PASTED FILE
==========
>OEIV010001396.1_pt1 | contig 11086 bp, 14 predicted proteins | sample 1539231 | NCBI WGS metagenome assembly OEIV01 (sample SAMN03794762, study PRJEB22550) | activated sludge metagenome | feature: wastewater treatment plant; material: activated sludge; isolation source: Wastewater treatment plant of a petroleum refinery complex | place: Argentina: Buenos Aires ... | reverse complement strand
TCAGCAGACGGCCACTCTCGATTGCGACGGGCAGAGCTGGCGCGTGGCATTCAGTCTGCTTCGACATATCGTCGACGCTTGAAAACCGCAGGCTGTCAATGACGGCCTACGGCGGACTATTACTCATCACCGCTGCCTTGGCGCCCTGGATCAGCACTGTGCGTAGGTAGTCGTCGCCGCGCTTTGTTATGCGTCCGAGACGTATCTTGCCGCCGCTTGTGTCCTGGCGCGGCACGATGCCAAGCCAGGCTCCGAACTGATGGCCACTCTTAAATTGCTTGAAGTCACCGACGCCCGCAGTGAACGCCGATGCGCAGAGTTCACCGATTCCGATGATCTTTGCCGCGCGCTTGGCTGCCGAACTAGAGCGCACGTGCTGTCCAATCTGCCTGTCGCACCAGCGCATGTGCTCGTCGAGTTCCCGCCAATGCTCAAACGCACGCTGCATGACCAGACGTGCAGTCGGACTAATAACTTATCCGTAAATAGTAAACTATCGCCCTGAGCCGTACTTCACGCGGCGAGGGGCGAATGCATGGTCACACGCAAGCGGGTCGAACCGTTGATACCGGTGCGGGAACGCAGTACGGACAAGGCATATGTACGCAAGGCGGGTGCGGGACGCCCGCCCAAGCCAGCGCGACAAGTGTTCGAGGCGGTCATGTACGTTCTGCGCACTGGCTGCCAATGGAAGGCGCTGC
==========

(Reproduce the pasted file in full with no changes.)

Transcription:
>OEIV010001396.1_pt1 | contig 11086 bp, 14 predicted proteins | sample 1539231 | NCBI WGS metagenome assembly OEIV01 (sample SAMN03794762, study PRJEB22550) | activated sludge metagenome | feature: wastewater treatment plant; material: activated sludge; isolation source: Wastewater treatment plant of a petroleum refinery complex | place: Argentina: Buenos Aires ... | reverse complement strand
TCAGCAGACGGCCACTCTCGATTGCGACGGGCAGAGCTGGCGCGTGGCATTCAGTCTGCTTCGACATATCGTCGACGCTTGAAAACCGCAGGCTGTCAATGACGGCCTACGGCGGACTATTACTCATCACCGCTGCCTTGGCGCCCTGGATCAGCACTGTGCGTAGGTAGTCGTCGCCGCGCTTTGTTATGCGTCCGAGACGTATCTTGCCGCCGCTTGTGTCCTGGCGCGGCACGATGCCAAGCCAGGCTCCGAACTGATGGCCACTCTTAAATTGCTTGAAGTCACCGACGCCCGCAGTGAACGCCGATGCGCAGAGTTCACCGATTCCGATGATCTTTGCCGCGCGCTTGGCTGCCGAACTAGAGCGCACGTGCTGTCCAATCTGCCTGTCGCACCAGCGCATGTGCTCGTCGAGTTCCCGCCAATGCTCAAACGCACGCTGCATGACCAGACGTGCAGTCGGACTAATAACTTATCCGTAAATAGTAAACTATCGCCCTGAGCCGTACTTCACGCGGCGAGGGGCGAATGCATGGTCACACGCAAGCGGGTCGAACCGTTGATACCGGTGCGGGAACGCAGTACGGACAAGGCATATGTACGCAAGGCGGGTGCGGGACGCCCGCCCAAGCCAGCGCGACAAGTGTTCGAGGCGGTCATGTACGTTCTGCGCACTGGCTGCCAATGGAAGGCGCTGC